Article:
At this point someone might raise a legitimate question: “Did not Jesus say, in the Sermon on the Mount, ‘Blessed are the poor’?” Well, yes and no. The Sermon on the Mount appears in two of the four Gospels, in Matthew and in Luke. In Luke 6:20 the Beatitude reads: “Blessed are the poor”; but in Matthew 5:3 it is: “Blessed are the poor in spirit.” There’s a discrepancy here; how shall we interpret it?
The Beatitudes were spoken somewhere between 25 and 30 A.D. The Gospels of Matthew and Luke appeared some 50 or 60 years later. Both authors had access to the Gospel of Mark, to fragments of other writings now lost, and to an oral tradition extending over the generations. We do not have the original manuscripts of the Gospels; what we have are copies of copies, and eventually translations of copies into various languages.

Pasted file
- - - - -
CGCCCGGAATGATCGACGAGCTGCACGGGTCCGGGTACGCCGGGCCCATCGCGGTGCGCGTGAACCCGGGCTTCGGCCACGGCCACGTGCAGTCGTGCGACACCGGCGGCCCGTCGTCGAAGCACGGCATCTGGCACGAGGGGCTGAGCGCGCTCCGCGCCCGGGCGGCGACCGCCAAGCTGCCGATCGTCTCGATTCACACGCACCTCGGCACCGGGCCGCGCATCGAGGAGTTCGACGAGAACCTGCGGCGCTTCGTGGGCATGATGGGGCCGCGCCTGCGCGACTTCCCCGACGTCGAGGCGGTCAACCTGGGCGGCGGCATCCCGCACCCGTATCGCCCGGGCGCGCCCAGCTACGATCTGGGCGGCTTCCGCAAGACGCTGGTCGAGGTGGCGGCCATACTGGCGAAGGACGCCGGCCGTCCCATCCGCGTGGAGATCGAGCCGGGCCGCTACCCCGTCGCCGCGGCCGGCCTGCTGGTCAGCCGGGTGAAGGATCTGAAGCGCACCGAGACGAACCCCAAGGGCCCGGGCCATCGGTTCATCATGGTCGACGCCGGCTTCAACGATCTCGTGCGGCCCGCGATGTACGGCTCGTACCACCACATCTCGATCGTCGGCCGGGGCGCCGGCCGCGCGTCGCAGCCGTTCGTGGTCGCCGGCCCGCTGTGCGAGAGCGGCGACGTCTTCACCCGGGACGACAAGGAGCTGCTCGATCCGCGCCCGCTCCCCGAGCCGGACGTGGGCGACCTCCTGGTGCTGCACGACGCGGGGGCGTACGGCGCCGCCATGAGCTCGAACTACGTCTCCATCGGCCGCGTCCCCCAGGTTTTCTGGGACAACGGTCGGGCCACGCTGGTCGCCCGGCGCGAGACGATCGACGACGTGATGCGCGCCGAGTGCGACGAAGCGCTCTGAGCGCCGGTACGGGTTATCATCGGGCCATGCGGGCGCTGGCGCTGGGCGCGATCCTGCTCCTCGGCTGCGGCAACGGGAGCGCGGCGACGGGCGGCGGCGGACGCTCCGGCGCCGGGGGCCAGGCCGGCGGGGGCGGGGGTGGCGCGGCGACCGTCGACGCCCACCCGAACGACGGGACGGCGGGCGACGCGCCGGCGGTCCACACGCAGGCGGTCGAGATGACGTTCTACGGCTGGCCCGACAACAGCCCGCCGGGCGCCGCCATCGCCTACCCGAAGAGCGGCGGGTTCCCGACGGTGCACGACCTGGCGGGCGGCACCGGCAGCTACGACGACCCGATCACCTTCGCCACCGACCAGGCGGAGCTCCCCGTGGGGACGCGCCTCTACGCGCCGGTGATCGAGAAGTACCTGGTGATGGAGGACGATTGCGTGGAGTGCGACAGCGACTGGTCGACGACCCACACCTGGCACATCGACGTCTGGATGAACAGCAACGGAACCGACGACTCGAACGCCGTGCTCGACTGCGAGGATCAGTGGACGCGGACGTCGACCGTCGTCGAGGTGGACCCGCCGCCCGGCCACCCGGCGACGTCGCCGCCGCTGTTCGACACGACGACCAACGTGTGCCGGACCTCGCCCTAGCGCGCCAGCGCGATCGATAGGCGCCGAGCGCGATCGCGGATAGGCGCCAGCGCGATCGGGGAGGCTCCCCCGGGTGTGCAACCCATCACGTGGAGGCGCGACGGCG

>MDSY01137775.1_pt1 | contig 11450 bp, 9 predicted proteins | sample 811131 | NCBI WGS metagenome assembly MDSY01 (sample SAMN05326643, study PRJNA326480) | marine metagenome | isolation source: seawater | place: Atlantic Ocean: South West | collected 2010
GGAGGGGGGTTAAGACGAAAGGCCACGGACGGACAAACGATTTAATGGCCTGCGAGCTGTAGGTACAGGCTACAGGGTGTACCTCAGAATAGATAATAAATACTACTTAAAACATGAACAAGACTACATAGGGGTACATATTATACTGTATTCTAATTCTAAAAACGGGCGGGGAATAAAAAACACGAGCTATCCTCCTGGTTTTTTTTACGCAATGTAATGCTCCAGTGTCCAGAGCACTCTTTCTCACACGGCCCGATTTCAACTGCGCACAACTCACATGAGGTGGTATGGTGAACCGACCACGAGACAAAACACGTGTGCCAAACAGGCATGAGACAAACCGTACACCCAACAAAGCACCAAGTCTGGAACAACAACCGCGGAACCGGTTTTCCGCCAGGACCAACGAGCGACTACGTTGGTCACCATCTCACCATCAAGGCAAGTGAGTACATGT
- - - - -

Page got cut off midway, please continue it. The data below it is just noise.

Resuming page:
Scholars tell us that the Aramaic original of those two words, “the poor,” is am ha-aretz — “people of the land.” The am ha-aretz — at this stage in Israel’s history — were outside the tribal system of Jewish society; they did not have the time or inclination to observe the niceties of priestly law, let alone its scribal elaborations. The work of the am ha-aretz brought them into contact with Gentiles and Gentile ways of life, which in the eyes of the orthodox was defiling. Their status is like that of the people on the bottom rung of the Hindu caste system — the Sudras. Jesus is reminding His hearers that these outcasts are equal in God’s sight to anyone else in Israel, and because of their lowly station in the eyes of society, they may be more open to man’s need of God than the proud people in the ranks above them. The New English Bible provides an interesting slant on this text; it translates “poor in spirit” as “those who know their need of God.”
In short, Jesus is saying that all are equally precious in God’s sight, including the lowly am ha-aretz; He is not praising indigence, as such.
The Bible is full of metaphor and symbolism and allegory. Literal interpretation usually falls short; proper interpretation demands a bit of finesse… as in the case of St. Paul’s remark about money.